Isn't It Enough to Just Follow Jesus? Or Must You Also "Disciple"? (Is ?This? the Difference?)

Disciple or Believer?
@mythociate (14178)
Oklahoma City, Oklahoma
January 20, 2017 6:42am CST
I see the image on Pinterest. It leads to http://fdeanhackett.com/2016/03/are-you-a-disciple-or-just-a-believer.html F. Dean Hackett's "Foundational"-blog, discussing a Gospel-passage that seems a bit more confusing to me ... but first the question, 'Isn't "following Jesus" enough?' I think of 'who He forgave' in the Gospels---the people who falsely executed Him (many of whom were His "followers" - innocent lambs in a flock taken from The Good Shepherd by a pack of wolves). 'The difference' between "Disciples" and "followers" ... it's right there in the word! Discipline a 'Disciple' is a 'follower'---a 'follower' who changes his behavior as well as his course! What do you think?
1 person likes this
3 responses
• Canada
22 Jan
Unfortunately there is a great amount of linguistic confusion and fuzzy theological thinking, even among pastors, as pop Christianity is often reduced to short pitch phrases. The Hebrew and Greek terms for disciple (talmid/mathetes), mean student. To say one is a follower of Christ, implies that they are following the person in that teaching, as in the Gospels Jesus says "Follow me", that is, it is the same concept with different terms. But when ppl ask the question, a disciple, or just a believer, they mean the difference between someone who is active in their faith and commitment, as opposed to one who conceptually believes yet does not actively follow. If that question is sincere...then it's valid and, in fact, wisely asked-the question can be inspiring, challenging us to become more sincere, better, more serious in our love for one another and that is honestly, really great but... In the church, and in particular among the industry to which church life is sometimes reduced to, I have sometimes noticed that sometimes the issues raised like that are kinda akin to ppl setting themselves up as distinct from the rest, ie, the "true" believers as opposed to those less then perfect ones...along with their ministries or their church (that is, their brand, their product)-and I am saying that as a minister, ordained, who has worked in vocational ministry in a mainline denomination... That is, many say it in a way which...actually...kinda mimics the self righteous religious who in the Gospel Jesus was often at odds with for their hypocrisy. The test, the sign, which Jesus gave by which ppl would know we are His disciples, is if we loved one another. And...we don't really collectively have the greatest track record for that.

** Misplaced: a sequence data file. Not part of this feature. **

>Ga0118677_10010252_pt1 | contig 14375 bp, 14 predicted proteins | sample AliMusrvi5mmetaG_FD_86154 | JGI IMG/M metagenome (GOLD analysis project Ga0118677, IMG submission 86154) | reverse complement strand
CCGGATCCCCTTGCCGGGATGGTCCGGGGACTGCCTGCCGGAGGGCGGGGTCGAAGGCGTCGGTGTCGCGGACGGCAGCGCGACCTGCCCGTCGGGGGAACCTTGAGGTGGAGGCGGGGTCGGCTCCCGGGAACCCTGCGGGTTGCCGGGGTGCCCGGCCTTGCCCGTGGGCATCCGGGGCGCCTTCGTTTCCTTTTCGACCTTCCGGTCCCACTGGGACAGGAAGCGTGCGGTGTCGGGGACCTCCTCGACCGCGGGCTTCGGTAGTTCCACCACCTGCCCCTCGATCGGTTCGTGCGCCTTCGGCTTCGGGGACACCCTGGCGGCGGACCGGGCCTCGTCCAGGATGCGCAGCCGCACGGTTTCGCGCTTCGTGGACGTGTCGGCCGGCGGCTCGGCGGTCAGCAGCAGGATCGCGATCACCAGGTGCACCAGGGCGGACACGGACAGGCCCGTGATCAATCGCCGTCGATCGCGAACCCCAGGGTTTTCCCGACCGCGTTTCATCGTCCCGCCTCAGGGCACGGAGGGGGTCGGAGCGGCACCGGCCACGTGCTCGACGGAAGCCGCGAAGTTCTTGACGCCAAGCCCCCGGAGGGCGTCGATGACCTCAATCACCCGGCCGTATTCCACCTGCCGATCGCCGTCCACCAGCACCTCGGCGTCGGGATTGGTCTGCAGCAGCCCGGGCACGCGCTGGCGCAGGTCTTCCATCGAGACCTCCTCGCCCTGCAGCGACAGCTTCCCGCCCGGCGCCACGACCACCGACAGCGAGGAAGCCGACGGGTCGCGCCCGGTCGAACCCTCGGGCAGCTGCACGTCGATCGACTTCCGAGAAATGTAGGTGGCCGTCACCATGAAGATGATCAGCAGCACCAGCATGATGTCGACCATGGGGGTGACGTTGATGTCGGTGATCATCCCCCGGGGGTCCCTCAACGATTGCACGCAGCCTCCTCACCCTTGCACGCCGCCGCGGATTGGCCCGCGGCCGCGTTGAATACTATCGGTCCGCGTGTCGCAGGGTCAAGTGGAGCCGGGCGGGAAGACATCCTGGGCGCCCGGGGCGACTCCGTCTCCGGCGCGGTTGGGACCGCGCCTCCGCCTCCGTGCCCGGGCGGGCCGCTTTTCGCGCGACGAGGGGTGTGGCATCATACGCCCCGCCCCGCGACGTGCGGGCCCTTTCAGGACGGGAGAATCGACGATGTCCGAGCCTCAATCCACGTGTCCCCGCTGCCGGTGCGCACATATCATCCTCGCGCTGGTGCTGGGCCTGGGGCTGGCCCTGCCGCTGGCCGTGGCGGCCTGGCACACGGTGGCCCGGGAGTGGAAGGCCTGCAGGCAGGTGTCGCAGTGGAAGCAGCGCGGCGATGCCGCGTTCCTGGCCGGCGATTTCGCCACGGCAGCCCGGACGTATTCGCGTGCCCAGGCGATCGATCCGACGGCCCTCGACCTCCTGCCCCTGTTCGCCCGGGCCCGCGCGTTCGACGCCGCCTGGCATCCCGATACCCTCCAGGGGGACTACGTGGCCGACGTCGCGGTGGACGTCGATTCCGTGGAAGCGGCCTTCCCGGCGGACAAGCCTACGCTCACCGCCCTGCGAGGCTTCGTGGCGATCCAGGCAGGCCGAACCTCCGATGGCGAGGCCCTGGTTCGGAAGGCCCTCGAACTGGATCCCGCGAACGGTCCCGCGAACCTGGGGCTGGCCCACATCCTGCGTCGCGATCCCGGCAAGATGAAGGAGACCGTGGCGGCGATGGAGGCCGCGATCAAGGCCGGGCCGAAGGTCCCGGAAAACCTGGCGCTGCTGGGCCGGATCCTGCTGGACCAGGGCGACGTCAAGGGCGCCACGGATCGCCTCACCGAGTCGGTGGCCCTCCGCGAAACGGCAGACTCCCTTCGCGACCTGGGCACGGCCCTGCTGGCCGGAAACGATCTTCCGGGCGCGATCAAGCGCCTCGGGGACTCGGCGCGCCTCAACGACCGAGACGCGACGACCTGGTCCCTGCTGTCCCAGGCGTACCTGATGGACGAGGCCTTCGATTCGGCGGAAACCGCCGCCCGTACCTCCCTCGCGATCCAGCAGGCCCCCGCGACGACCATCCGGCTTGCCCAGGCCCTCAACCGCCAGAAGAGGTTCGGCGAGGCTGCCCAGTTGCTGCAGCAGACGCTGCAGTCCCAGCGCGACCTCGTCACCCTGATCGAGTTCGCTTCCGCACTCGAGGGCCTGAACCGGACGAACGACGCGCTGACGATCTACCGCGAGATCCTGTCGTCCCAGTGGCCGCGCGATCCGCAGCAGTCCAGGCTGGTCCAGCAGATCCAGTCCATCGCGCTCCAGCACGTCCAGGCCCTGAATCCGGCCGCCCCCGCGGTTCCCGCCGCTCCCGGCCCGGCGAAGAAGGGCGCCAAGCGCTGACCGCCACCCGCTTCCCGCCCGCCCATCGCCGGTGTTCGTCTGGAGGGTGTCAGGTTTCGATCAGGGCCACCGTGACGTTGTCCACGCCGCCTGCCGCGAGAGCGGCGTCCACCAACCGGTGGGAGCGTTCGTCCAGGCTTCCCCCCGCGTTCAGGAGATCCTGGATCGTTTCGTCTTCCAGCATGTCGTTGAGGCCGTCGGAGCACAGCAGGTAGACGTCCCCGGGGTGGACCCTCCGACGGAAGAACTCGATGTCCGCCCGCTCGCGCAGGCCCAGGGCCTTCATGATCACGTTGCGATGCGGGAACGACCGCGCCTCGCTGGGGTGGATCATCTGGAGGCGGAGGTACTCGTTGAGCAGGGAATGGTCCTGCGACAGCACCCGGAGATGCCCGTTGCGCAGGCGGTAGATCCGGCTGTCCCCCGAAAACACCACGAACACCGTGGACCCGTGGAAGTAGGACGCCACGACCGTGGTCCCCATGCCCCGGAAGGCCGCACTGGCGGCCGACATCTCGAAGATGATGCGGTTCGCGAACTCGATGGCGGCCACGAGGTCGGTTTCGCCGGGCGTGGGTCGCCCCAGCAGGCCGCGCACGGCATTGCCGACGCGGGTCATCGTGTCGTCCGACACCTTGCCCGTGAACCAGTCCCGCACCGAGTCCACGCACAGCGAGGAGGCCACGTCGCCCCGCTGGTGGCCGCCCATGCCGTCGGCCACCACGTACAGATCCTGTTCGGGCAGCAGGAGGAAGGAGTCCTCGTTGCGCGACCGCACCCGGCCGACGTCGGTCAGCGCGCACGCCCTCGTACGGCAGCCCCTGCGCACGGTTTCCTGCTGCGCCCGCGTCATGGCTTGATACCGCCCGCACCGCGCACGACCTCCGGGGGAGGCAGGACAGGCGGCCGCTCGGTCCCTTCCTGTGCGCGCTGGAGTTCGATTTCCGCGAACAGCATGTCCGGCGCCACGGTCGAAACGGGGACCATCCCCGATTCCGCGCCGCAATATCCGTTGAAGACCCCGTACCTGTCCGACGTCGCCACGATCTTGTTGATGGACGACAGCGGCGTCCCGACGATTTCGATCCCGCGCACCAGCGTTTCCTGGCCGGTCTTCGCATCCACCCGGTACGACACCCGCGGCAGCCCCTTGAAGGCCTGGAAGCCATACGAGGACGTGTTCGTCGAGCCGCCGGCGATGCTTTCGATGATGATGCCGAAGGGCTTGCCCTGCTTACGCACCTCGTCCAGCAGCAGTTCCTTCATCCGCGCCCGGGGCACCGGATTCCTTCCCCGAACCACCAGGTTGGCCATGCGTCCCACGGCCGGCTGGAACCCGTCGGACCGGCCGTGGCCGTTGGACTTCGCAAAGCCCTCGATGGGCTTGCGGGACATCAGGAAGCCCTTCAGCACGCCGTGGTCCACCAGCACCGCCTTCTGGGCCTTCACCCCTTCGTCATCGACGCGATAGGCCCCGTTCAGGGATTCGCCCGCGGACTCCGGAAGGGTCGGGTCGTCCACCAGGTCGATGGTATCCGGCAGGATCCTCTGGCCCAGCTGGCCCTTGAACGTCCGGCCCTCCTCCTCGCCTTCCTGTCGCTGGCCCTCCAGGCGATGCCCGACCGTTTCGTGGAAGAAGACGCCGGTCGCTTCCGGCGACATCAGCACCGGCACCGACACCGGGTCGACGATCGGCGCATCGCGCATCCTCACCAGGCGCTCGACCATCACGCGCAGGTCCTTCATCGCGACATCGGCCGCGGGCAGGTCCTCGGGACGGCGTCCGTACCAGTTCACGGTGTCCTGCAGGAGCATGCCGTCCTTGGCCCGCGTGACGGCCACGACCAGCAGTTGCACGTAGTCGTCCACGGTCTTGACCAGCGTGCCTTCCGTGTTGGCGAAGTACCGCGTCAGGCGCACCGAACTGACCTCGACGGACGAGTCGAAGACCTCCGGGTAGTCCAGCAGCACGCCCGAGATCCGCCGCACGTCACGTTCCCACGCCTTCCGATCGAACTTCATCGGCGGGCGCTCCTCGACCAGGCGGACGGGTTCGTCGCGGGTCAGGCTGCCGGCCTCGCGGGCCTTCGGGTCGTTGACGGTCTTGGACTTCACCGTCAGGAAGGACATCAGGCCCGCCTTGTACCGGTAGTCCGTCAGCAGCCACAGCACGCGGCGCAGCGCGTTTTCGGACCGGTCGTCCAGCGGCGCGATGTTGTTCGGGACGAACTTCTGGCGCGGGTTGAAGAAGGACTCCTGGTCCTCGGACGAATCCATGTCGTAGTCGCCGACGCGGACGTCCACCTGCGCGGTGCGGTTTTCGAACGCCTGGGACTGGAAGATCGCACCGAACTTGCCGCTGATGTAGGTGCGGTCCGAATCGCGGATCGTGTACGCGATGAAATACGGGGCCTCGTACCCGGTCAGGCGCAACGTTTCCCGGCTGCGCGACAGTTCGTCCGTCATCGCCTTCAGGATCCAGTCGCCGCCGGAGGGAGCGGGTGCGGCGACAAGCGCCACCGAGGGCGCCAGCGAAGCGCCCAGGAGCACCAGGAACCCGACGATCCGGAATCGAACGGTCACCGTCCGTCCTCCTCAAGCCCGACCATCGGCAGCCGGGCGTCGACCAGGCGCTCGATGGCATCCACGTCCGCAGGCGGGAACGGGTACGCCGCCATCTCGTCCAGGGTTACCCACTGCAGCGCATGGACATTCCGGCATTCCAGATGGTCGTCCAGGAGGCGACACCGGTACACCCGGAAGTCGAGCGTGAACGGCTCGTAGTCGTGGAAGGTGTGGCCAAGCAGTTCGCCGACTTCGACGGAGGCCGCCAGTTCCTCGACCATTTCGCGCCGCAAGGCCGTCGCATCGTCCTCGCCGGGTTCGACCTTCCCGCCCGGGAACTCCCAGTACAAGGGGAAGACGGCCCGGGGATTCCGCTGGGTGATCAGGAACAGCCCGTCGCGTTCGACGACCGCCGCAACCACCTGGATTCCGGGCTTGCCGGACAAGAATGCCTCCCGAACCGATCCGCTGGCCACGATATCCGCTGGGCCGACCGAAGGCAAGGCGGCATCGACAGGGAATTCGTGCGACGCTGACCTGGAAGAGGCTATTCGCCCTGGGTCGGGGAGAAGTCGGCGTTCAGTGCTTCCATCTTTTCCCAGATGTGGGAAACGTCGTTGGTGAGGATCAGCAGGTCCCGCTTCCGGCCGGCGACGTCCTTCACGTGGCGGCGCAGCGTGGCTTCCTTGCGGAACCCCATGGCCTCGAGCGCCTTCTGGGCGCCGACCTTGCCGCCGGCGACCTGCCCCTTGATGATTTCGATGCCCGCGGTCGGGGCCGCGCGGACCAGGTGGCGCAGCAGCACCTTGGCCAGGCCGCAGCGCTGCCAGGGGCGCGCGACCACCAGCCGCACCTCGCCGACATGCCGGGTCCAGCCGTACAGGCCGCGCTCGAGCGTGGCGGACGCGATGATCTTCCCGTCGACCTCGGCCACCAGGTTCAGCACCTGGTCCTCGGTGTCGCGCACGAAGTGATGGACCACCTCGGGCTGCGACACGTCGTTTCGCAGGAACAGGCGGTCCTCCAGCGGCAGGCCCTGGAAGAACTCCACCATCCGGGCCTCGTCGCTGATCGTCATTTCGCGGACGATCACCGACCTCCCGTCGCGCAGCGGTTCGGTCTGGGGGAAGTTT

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@mythociate (14178)
• Oklahoma City, Oklahoma
25 Jan
What was it when Jesus said, "They will look for a sign, and no sign will be given but The Sign of Jonah"?
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• Canada
26 Jan
@mythociate this was in regard to the Pharisees seeking a "sign from Heaven" regarding Jesus identity, if He was Messiah, and referred to Jonah being in the Dag Gdola for 3 days, ie, a statement regarding the Resurrection.
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@mythociate (14178)
• Oklahoma City, Oklahoma
26 Jan
@HebrewGreekStudies Yeah; but sometimes 'Bible-discussion-leaders' sometimes take sayings 'totally out of context' on account of things like 'God being Omni-Everywhere-All-the-Time' etc. (they might call themselves 'Bible-teachers,' and maybe that's what they start out as; but we're all really just 'trying to make sense out of things we see' )
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@owlwings (38273)
• Cambridge, England
20 Jan
The word 'disciple' comes from the Latin root 'discere' meaning to learn. A disciple is one who doesn't merely follow like a sheep but seeks to learn as well. The whole point of being a Christian (or the disciple of any great teacher) is to learn the principles and ethos being taught and then to follow them.
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@mythociate (14178)
• Oklahoma City, Oklahoma
25 Jan
So making disciples wasn't even really a 'plot-point' in the Great Commission (except as some of the people you were "preaching & teaching"-to would BECOME disciples)?
@owlwings (38273)
• Cambridge, England
26 Jan
@mythociate Absolutely! Jesus' mission (as he saw it) was primarily to the Jews. He was quite happy, of course, to minister to non-Jews but even when his words have been interpreted in more general terms, he was addressing those who already worshipped the God of the Jews, Jahweh.
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@mythociate (14178)
• Oklahoma City, Oklahoma
26 Jan
@owlwings ... makes me think of The Good Samaritan (the guy who was 'more good' than a Jewish lay-person OR a Jewish holy-man), but I find out that 'that parable' is only in one-of-the-Four Gospels Maybe Luke's gospel was more about 'including all humans in the covenant' than 'just disciples' or 'just Jews.'
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@franxav (3854)
20 Jan
There is difference surely!
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@mythociate (14178)
• Oklahoma City, Oklahoma
26 Jan
But aren't they both "Saved"?